Sports have long been a marketing tool to create interest in your product and whiskey was among the earliest products to do so. Horse racing is one of the earliest sports to have ties to Bourbon. Legend has it the horse industry in Kentucky has its founding as Kentuckians coming back from New Orleans in the 18th and early 19th century purchased fast horses for the return trip up the Natchez Trace. The idea if their horse was faster than the bandits and native Americans who preyed upon such travelers along the Trace, then they would have a better chance of getting home alive and with their profits.
Many distillers invested in these horses and had horse farms as well as distilleries. The Gaines and Pepper families in particular owned horses as well as distilleries in the late 19th century. The Pepper farm produced horses that ran in the Kentucky Derby and their horse “Miss Dixie” won the Kentucky Oaks. Early in the 20th century these ties were complete when the horse and the brand “Rosebud” were directly tied in their fame. Horses and racing imagery were used on labels and distilleries to this day sponsor races at Churchill Downs, Keeneland and elsewhere. Woodford Reserve and Maker’s Mark are well known for their bottles created just for specific races such as the Kentucky Derby or opening day at Keeneland.
Baseball was another sport that inspired marketing of Bourbon brands. The sport was particularly popular in the late 19th century up through the late 20th century. Distilleries would often have baseball
teams formed among the distillery employees and large companies like Schenley had their own league for each distillery team to compete with each other. Schenley had about eight teams in the league in the early 1950s. Isaac Wolfe Bernheim’s brother-in-law even went so far to purchase the Pittsburg Pirates early in the 20th century. Baseball was popular and there were whiskeys that created brands like “Home Run” to capitalize on this popularity. They also had professional baseball players in magazine advertisements endorsing brands. After prohibition this tie was modified as the distillers tried to avoid advertising to children, thus there was not the advertisements in the ballparks like there would have been before prohibition, but there were still many ties between the sport and whiskey including Jim Beam’s recent Cubs World Series commemorative bottle.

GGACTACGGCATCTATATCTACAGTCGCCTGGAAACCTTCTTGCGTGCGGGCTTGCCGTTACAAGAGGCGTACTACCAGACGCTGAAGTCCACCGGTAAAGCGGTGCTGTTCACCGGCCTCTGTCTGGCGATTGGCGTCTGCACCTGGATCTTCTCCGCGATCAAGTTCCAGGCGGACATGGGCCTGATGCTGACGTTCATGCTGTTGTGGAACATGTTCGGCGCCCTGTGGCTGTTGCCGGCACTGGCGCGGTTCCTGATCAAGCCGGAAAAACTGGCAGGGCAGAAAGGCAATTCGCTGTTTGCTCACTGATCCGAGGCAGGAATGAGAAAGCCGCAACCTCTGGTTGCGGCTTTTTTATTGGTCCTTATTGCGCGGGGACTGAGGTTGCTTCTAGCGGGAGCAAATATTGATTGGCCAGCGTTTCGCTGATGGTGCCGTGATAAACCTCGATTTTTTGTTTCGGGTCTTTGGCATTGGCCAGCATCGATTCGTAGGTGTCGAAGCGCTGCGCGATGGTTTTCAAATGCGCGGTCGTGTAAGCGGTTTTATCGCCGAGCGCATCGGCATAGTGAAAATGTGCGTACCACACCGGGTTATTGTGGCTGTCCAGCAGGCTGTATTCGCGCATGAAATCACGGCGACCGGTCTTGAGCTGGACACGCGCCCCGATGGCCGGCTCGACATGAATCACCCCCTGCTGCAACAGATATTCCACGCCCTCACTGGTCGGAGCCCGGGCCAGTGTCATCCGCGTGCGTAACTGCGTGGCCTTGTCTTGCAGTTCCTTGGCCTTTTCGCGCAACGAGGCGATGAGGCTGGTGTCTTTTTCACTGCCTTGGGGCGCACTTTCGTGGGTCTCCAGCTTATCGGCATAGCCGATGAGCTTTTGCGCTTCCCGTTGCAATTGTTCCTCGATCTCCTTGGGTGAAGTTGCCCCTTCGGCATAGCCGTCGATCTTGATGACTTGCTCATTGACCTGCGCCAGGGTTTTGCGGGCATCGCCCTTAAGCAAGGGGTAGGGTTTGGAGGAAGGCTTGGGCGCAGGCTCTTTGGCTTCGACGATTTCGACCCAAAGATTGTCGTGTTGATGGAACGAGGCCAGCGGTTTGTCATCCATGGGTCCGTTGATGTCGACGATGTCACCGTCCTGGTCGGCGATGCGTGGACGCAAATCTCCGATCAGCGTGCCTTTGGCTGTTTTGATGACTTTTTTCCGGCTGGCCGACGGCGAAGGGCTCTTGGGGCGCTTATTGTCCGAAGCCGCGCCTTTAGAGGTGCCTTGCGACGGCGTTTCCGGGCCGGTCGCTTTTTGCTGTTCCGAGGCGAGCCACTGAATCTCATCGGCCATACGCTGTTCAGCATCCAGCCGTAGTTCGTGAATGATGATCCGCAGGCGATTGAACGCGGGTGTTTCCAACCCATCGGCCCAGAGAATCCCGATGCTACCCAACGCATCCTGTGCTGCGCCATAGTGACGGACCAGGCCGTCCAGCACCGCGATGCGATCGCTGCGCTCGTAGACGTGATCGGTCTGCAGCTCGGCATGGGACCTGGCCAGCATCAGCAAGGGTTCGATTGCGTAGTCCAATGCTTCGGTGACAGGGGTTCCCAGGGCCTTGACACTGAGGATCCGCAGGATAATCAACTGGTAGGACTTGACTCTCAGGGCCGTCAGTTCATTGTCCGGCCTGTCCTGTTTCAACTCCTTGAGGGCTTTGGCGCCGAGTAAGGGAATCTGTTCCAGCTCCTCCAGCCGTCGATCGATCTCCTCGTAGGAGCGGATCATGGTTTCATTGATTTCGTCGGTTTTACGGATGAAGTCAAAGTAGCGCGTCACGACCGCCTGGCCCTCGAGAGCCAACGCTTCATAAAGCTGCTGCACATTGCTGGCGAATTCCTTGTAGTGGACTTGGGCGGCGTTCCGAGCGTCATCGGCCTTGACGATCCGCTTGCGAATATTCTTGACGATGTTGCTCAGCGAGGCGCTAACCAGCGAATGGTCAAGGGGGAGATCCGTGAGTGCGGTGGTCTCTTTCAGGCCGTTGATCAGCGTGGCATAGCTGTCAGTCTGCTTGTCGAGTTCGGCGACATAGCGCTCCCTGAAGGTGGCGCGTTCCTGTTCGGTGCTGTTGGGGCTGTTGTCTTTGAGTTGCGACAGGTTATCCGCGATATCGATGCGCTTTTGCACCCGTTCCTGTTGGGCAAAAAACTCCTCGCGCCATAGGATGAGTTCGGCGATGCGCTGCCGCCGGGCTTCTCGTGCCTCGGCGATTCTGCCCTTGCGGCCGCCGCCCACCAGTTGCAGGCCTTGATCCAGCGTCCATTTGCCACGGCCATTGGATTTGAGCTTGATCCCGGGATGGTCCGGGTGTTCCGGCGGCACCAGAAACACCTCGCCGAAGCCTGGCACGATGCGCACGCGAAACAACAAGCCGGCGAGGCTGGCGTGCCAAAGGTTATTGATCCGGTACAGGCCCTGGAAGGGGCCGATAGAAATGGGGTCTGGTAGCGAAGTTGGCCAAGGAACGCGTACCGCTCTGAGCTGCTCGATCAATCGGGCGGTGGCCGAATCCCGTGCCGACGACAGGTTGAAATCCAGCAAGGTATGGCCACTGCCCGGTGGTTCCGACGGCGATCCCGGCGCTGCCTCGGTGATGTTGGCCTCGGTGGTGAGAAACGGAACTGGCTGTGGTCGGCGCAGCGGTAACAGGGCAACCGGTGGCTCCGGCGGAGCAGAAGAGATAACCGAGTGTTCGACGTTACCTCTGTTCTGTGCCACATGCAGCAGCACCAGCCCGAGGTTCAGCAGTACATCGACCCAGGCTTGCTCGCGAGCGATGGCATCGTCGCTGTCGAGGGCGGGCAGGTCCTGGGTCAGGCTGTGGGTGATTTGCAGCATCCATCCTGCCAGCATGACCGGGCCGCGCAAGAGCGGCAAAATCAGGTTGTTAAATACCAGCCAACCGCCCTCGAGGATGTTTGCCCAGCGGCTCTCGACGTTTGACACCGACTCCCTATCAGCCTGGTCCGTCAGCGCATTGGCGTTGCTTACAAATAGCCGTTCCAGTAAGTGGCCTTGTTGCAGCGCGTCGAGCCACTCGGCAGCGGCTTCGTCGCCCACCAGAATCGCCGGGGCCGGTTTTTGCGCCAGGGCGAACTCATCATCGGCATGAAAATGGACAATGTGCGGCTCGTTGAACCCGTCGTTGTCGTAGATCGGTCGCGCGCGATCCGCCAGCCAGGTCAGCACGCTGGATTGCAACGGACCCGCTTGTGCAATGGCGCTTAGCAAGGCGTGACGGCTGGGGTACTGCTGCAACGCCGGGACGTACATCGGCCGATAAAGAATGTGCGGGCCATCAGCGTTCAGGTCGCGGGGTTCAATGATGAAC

Sports that did attract a more mature audience attracted distillery sponsorship and marketing. Chief among these sports was boxing. James E. Pepper distillery was well known as a sponsor of boxing matches including the big fight between Jack Johnson and Jim Jeffries in 1910. “Born with the Republic” banners were found at many ringsides at pre-prohibition arenas. After prohibition there were still banners but many boxers had their own brands of whiskey. Jack Dempsey had his own brand stated he did not tell that you should drink, but if you did drink, you should drink the finest, his Jack Dempsey brand.
Many other sports are found in the Bourbon labels of the past. Football, basketball and other team sports all had brands that used the imagery for advertising and often as brand names. Other sports were also found in the marketing of Bourbon. Hunting and fishing were quite common themes for marketing. I W. Bernheim and Paul Jones had advertising pieces that featured hunting lodges with game hanging by the door. N.M. Uri had a poster of fishing in the north woods for his Rye whiskey. Cabin Still was often advertised in sports magazines as a Bourbon to found at the cabin by the lake while hunting or fishing. American whiskey brands are known to sponsor bass fishing competitions to this day.
In the more modern world starting in the last half of the 20th century, auto-racing has been another sport that attracts Bourbon marketing. A few brands have been major sponsors of drivers and their cars in NASCAR races. All distilleries will at one time or another use the imagery in their advertising and advertise directly to the fans at the racetrack. At the same time they will use the drivers to help push the “Drink Responsibly” message to the fans.
Sports and sporting events will continue to attract distillery dollars as the marketing departments look for ways to sell their brands. Whether it is sponsoring races at a track or fishing tournaments on the lake, if the distilleries think there will be Bourbon drinkers present, they will sponsor and advertise at the events.
Cover image courtesy of Maker’s Mark